Sunday, September 4, 2011

Cobble Hill RR - 3rd 55-59

Last BCMCA race of the year at Cobble Hill. I've done this every year since 2007 and by at about 2kph this was the fastest the 50-59 group has done the race in that time.

Previous years average speed has ranged from 33 to just over 35 kph. Today was hot and fast, average 37.1 kph.. About 8-10 seconds faster up the hill as well.

Luckily the steady diet of Tuesday nighters made the climbs reasonably doable even though difficult at the "new" speed standard :-)

The pace cause a bunch of normally strong riders to drop off... but there was a bunch of new "entry level" 50's guys who pushed the pace all day and where in at the kill making the final sprint fairly busy (race downhill on dodgy pavement and then sprint for 200m!)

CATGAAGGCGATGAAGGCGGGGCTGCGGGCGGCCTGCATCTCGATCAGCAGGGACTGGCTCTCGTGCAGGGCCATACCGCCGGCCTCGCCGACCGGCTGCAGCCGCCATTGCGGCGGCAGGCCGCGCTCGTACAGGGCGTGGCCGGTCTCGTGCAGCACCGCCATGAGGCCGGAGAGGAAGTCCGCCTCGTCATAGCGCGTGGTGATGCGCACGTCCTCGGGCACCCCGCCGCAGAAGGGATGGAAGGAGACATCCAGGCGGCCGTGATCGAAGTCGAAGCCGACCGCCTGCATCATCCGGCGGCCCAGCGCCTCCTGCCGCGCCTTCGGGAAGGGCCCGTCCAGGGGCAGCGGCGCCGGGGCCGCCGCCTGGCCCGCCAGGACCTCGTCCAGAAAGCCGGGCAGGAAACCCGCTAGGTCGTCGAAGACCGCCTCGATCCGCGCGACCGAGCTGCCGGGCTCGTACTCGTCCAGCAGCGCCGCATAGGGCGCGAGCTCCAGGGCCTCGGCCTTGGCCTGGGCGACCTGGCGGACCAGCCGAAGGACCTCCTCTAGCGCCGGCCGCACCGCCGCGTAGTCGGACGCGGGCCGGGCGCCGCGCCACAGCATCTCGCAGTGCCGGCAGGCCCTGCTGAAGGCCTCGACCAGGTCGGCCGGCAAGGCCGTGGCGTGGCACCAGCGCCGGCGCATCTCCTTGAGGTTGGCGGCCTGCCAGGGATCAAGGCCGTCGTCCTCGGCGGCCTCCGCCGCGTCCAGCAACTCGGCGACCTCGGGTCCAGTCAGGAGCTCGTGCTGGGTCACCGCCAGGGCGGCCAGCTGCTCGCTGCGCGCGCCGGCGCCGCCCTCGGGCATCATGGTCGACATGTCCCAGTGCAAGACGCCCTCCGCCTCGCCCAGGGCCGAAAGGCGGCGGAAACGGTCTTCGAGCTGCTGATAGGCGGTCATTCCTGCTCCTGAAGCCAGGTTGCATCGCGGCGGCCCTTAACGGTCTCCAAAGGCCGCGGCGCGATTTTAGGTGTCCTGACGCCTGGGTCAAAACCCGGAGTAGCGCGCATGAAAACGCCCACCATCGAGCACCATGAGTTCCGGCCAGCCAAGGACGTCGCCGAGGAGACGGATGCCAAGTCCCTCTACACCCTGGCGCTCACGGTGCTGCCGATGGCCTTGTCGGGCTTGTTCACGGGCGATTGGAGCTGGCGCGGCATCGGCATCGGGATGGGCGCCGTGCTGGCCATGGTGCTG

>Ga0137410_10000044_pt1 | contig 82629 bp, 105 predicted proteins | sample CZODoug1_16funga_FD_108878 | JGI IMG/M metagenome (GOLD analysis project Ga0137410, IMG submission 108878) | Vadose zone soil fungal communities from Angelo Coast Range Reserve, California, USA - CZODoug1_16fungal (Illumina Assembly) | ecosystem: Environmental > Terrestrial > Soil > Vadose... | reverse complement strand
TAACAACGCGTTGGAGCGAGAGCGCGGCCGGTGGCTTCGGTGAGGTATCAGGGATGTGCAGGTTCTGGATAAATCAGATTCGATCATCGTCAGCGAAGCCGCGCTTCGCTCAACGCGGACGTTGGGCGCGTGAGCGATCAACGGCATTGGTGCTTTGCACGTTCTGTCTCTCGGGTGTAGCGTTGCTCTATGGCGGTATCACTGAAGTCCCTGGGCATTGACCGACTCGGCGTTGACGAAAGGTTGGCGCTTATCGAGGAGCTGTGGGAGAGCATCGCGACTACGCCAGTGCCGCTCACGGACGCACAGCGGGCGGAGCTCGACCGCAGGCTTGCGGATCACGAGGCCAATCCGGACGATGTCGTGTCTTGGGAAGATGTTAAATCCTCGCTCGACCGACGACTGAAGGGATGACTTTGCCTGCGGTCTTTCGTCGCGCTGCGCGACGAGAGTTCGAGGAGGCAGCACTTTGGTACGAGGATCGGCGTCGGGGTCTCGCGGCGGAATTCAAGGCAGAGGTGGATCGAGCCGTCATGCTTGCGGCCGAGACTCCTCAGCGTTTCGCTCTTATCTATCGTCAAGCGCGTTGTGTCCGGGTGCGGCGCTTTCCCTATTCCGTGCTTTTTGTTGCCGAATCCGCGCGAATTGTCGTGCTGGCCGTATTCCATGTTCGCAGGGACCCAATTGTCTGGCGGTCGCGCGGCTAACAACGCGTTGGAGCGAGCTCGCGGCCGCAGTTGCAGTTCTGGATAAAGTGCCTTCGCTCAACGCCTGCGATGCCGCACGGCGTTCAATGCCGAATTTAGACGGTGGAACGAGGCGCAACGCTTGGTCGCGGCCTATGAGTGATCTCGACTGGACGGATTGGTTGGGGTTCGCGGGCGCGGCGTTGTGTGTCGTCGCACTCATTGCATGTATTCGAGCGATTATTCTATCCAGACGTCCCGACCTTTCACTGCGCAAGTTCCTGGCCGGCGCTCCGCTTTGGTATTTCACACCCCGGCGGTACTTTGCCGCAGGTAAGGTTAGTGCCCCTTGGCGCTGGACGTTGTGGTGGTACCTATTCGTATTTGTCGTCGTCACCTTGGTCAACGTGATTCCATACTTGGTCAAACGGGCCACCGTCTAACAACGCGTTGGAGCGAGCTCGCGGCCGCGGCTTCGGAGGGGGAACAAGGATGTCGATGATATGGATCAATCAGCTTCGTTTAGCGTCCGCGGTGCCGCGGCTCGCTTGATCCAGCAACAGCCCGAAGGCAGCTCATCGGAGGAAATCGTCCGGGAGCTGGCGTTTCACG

I still managed to stay well towards the front for the final finish and took 3rd for my age group.

A small group of 40's caught us in the last lap and walked away from us on the final hill climb... including Claire Cameron. We simply couldn't hang on to them. They apparently averaged 40+kph to be able to catch us.

Very small amount of leg twinging during the last lap. I think from the hill climbs in the heat. Hopefully a slightly lower pace next week well get me through the Fondo with out any (cramping!)